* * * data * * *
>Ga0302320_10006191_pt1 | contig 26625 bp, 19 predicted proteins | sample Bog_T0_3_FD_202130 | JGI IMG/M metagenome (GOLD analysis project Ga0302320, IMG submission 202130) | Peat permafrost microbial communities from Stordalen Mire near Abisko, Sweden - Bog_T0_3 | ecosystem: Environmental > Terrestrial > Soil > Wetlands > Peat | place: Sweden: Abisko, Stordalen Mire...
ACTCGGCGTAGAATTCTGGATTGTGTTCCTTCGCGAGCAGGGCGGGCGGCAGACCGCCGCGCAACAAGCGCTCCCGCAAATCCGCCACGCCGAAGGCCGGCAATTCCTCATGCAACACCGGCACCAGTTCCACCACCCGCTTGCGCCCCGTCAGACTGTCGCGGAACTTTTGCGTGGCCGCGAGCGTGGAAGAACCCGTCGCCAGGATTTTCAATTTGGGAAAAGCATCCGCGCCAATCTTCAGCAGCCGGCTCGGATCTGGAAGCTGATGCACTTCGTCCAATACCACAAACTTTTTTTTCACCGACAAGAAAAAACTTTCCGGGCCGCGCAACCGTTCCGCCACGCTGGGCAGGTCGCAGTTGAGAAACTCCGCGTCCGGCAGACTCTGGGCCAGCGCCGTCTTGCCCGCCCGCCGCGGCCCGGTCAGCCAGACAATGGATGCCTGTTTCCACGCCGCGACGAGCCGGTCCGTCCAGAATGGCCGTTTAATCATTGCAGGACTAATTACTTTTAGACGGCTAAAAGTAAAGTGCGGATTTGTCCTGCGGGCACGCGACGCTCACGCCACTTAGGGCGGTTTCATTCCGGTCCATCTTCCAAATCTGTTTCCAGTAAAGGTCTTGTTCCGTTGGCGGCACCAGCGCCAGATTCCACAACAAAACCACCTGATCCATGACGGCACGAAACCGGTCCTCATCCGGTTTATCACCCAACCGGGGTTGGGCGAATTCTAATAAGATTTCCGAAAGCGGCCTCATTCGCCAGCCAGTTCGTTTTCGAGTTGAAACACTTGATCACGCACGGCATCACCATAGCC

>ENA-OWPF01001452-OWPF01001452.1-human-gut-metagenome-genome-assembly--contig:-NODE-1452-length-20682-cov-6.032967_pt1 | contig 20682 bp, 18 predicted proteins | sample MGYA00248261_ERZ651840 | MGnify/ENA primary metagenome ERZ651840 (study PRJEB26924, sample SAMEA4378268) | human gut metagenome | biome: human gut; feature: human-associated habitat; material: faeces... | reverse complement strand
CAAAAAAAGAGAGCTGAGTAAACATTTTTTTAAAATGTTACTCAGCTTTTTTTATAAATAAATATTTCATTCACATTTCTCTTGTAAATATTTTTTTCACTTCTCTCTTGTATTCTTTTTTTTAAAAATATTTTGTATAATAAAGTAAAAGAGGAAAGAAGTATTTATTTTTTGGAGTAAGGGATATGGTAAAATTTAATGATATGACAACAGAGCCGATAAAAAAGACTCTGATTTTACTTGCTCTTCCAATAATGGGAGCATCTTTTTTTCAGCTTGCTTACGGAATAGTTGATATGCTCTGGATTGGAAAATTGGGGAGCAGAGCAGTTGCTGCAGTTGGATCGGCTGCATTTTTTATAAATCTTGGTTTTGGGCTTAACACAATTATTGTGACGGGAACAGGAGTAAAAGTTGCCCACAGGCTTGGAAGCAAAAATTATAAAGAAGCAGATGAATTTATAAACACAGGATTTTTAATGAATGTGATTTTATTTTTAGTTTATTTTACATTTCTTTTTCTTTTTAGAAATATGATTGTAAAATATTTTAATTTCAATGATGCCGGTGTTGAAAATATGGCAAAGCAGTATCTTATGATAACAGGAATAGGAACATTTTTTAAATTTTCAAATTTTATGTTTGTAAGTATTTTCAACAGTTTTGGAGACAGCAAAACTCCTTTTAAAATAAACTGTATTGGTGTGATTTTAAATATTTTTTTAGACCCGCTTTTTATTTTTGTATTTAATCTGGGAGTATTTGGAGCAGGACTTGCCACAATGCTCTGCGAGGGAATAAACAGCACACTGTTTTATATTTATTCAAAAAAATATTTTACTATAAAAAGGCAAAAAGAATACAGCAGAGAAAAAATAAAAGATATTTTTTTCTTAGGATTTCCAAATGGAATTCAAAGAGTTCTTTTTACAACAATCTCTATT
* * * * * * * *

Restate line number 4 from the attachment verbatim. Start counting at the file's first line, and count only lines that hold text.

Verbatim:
CAAAAAAAGAGAGCTGAGTAAACATTTTTTTAAAATGTTACTCAGCTTTTTTTATAAATAAATATTTCATTCACATTTCTCTTGTAAATATTTTTTTCACTTCTCTCTTGTATTCTTTTTTTTAAAAATATTTTGTATAATAAAGTAAAAGAGGAAAGAAGTATTTATTTTTTGGAGTAAGGGATATGGTAAAATTTAATGATATGACAACAGAGCCGATAAAAAAGACTCTGATTTTACTTGCTCTTCCAATAATGGGAGCATCTTTTTTTCAGCTTGCTTACGGAATAGTTGATATGCTCTGGATTGGAAAATTGGGGAGCAGAGCAGTTGCTGCAGTTGGATCGGCTGCATTTTTTATAAATCTTGGTTTTGGGCTTAACACAATTATTGTGACGGGAACAGGAGTAAAAGTTGCCCACAGGCTTGGAAGCAAAAATTATAAAGAAGCAGATGAATTTATAAACACAGGATTTTTAATGAATGTGATTTTATTTTTAGTTTATTTTACATTTCTTTTTCTTTTTAGAAATATGATTGTAAAATATTTTAATTTCAATGATGCCGGTGTTGAAAATATGGCAAAGCAGTATCTTATGATAACAGGAATAGGAACATTTTTTAAATTTTCAAATTTTATGTTTGTAAGTATTTTCAACAGTTTTGGAGACAGCAAAACTCCTTTTAAAATAAACTGTATTGGTGTGATTTTAAATATTTTTTTAGACCCGCTTTTTATTTTTGTATTTAATCTGGGAGTATTTGGAGCAGGACTTGCCACAATGCTCTGCGAGGGAATAAACAGCACACTGTTTTATATTTATTCAAAAAAATATTTTACTATAAAAAGGCAAAAAGAATACAGCAGAGAAAAAATAAAAGATATTTTTTTCTTAGGATTTCCAAATGGAATTCAAAGAGTTCTTTTTACAACAATCTCTATT